After Martin Peel passed away in 2018, his sons Chris and Tom decided to keep his spirit of kindness going. Chris talks about how his family’s rugby club, which Martin was a part of for over 50 years, is now helping save the lives of more people with blood cancer.
A note from dad
Before dad died, he left my brother Tom and me a note that said: ‘Don’t open this until I die’. In the note, there were details of what he wanted to happen at his funeral and how he would like his ashes scattered. He wanted a simple coffin and a single white rose to symbolise Yorkshire, and he wanted any donations to go to Anthony Nolan.
He did a lot of work for charity did dad. That was his passion and he became such a champion of Anthony Nolan. They found a stem cell donor for him but, sadly, the transplant didn’t work. So we’re carrying on his legacy.
We got a lot of people to sign up to the stem cell register while he was still alive and then, after he died, it really brought home to people the gravity. It made people get behind the charity even more.
He touched so many people’s lives
Baildon Rugby Club has been part of our family for generations and it’s actually where my parents met. We scattered dad’s ashes there. It was just such a huge part of his life. When we organised the charity tournament, there was no hesitation from anyone – they all wanted to be there for dad. Rugby attracts such a community and people came from far and wide to support it.
Dad was one of those people who always put others before himself. I remember sitting in the car with him once, and he said something that really stuck with me: ‘The most important thing you can do for someone, is take an interest in their passions.’ It wasn’t a rule he had, it was just his way. He loved talking to people and hearing them get excited about their passions, then he’d go away and learn more. After he died, it really became clear just how many people’s lives he touched. He was unique. He forged his own path but he was never a showboat. At parties, he was usually off in a corner talking to someone, really listening to them. People loved him for that.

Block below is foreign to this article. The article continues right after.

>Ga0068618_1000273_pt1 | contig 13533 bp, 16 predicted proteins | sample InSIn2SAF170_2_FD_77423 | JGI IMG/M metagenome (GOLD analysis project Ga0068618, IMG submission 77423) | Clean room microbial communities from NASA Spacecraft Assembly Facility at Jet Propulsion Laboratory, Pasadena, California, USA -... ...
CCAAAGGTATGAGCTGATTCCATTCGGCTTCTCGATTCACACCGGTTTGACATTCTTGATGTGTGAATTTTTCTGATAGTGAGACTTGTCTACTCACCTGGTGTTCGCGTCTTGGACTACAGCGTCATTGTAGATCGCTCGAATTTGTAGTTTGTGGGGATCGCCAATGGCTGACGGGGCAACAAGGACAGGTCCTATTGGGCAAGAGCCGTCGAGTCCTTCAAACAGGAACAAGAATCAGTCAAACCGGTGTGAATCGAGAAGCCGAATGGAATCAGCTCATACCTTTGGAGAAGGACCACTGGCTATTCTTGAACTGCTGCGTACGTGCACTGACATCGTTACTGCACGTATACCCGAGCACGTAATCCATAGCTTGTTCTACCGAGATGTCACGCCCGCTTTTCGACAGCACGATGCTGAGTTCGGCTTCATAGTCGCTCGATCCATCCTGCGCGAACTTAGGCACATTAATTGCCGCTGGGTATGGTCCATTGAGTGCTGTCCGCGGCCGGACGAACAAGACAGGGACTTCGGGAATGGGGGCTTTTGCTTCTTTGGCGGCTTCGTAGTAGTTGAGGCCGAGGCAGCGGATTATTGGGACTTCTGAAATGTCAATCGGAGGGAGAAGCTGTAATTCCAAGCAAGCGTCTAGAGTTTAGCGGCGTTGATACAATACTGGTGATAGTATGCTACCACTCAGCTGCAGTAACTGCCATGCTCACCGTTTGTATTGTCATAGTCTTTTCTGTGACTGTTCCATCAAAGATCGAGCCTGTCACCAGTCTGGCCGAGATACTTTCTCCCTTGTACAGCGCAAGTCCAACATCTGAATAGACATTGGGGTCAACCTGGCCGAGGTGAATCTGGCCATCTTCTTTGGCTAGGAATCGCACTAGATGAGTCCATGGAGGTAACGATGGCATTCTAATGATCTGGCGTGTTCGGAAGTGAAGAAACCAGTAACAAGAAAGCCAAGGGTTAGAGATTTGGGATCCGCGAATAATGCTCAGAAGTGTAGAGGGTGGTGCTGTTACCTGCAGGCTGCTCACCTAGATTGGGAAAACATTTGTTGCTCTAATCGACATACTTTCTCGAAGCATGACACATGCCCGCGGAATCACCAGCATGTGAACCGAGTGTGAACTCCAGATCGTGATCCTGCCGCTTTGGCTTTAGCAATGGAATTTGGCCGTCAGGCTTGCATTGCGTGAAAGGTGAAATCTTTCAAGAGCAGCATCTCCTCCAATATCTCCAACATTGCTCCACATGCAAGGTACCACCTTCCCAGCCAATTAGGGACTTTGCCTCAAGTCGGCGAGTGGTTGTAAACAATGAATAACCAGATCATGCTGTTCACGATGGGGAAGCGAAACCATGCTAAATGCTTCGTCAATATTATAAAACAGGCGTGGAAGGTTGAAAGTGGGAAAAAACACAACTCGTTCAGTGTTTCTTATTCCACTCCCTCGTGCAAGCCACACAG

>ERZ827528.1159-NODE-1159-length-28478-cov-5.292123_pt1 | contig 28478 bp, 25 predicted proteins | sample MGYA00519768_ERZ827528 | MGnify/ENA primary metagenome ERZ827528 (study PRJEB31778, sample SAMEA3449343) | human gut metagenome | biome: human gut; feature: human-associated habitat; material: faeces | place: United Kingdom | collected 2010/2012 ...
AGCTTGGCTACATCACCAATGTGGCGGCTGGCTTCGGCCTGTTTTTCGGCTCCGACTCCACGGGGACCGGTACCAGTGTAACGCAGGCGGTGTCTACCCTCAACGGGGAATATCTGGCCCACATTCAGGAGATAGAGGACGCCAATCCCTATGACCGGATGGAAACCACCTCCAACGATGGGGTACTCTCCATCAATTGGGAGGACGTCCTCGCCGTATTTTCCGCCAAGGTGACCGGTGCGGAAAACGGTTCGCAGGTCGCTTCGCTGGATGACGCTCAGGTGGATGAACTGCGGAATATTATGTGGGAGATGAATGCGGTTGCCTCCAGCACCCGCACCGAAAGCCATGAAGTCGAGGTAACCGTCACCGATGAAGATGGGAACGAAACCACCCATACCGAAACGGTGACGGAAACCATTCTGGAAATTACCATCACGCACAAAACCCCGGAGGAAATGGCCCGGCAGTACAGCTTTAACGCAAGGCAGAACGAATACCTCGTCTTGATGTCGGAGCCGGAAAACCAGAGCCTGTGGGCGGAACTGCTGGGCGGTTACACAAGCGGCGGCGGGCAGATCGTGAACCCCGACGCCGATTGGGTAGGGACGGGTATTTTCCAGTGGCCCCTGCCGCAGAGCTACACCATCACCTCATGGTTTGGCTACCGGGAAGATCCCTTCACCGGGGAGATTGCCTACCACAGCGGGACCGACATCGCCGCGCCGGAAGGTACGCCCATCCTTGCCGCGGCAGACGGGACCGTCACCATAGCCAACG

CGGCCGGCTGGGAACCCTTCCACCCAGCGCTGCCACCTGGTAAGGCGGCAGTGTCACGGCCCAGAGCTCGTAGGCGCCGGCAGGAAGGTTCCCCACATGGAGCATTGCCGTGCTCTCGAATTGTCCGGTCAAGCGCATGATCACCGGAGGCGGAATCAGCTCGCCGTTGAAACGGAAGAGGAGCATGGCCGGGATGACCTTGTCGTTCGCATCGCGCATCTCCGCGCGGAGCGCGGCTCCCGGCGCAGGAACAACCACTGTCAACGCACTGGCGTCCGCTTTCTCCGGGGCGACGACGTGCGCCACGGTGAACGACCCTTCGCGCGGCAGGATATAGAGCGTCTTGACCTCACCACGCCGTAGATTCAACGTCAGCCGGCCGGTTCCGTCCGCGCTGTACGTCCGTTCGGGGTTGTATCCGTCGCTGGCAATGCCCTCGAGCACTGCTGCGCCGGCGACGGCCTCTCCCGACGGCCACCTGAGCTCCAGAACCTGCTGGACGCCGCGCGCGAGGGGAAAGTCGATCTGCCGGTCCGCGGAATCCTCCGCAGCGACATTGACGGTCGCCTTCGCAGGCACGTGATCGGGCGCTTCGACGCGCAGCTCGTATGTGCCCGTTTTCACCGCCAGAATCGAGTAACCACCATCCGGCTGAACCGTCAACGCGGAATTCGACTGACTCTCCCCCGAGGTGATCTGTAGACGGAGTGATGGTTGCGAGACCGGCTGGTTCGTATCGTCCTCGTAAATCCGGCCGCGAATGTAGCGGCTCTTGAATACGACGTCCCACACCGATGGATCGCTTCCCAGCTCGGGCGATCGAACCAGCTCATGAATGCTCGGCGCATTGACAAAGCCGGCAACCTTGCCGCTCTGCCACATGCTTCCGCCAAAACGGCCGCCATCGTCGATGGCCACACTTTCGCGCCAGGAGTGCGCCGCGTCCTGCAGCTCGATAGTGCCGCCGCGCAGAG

One of the things I liked most about him was that he was his own person. He wasn’t flamboyant in any way, but he completely had his own dress sense – he didn’t abide by the rules of fashion! He thought it was important that we had our ‘five a day’ so he’d be the dad at the end of a rugby games giving us fruit. As a 10-year-old, you’re like: ‘This is so embarrassing!’ but he was never bothered about being different, he just did what he thought was right. I think that’s why he was so loved by everyone at the rugby club.
The rugby community are coming together to achieve his legacy
I think for anyone who experiences grief and loss, doing something like this is difficult at first. Dad took us to that rugby club from the age of four, so all my life, all my memories, are of being there with my dad. It was difficult to start with, but I got through that.
Tom is more extroverted and really good at public speaking so he will stand up and spread the message of Anthony Nolan and get young people to sign up to the register. We’ve got charity buckets at the rugby club all the time. You can see that it’s having an impact. The best thing for me is that two guys who I’ve played with have come up as matches. So something that dad started, despite his death, will go on and have the potential to save other people’s lives.